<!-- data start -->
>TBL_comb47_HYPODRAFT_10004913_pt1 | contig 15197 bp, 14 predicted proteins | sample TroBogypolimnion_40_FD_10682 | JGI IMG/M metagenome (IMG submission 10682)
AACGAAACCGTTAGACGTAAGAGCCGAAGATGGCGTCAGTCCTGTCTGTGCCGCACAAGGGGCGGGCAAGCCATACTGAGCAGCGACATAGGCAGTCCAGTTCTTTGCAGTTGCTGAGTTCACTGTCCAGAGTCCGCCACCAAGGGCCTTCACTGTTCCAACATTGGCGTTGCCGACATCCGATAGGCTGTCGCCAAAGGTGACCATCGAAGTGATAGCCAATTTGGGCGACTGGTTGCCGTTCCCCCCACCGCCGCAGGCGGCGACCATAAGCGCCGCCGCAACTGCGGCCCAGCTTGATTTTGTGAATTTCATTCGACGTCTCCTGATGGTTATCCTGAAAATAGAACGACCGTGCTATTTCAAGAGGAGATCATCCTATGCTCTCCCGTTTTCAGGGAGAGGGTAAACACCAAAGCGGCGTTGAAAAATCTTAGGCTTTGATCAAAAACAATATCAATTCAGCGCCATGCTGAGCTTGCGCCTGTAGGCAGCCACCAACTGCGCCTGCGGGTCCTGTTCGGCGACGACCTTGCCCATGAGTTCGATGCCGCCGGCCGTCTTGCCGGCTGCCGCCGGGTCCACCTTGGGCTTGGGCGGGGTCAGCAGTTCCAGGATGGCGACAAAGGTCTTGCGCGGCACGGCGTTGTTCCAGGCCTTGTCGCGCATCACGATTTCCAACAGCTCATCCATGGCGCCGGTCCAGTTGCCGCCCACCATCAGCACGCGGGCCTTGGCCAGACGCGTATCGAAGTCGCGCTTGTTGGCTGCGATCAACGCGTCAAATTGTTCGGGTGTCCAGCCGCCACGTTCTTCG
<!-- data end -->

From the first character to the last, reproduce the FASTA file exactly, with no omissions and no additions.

>TBL_comb47_HYPODRAFT_10004913_pt1 | contig 15197 bp, 14 predicted proteins | sample TroBogypolimnion_40_FD_10682 | JGI IMG/M metagenome (IMG submission 10682)
AACGAAACCGTTAGACGTAAGAGCCGAAGATGGCGTCAGTCCTGTCTGTGCCGCACAAGGGGCGGGCAAGCCATACTGAGCAGCGACATAGGCAGTCCAGTTCTTTGCAGTTGCTGAGTTCACTGTCCAGAGTCCGCCACCAAGGGCCTTCACTGTTCCAACATTGGCGTTGCCGACATCCGATAGGCTGTCGCCAAAGGTGACCATCGAAGTGATAGCCAATTTGGGCGACTGGTTGCCGTTCCCCCCACCGCCGCAGGCGGCGACCATAAGCGCCGCCGCAACTGCGGCCCAGCTTGATTTTGTGAATTTCATTCGACGTCTCCTGATGGTTATCCTGAAAATAGAACGACCGTGCTATTTCAAGAGGAGATCATCCTATGCTCTCCCGTTTTCAGGGAGAGGGTAAACACCAAAGCGGCGTTGAAAAATCTTAGGCTTTGATCAAAAACAATATCAATTCAGCGCCATGCTGAGCTTGCGCCTGTAGGCAGCCACCAACTGCGCCTGCGGGTCCTGTTCGGCGACGACCTTGCCCATGAGTTCGATGCCGCCGGCCGTCTTGCCGGCTGCCGCCGGGTCCACCTTGGGCTTGGGCGGGGTCAGCAGTTCCAGGATGGCGACAAAGGTCTTGCGCGGCACGGCGTTGTTCCAGGCCTTGTCGCGCATCACGATTTCCAACAGCTCATCCATGGCGCCGGTCCAGTTGCCGCCCACCATCAGCACGCGGGCCTTGGCCAGACGCGTATCGAAGTCGCGCTTGTTGGCTGCGATCAACGCGTCAAATTGTTCGGGTGTCCAGCCGCCACGTTCTTCG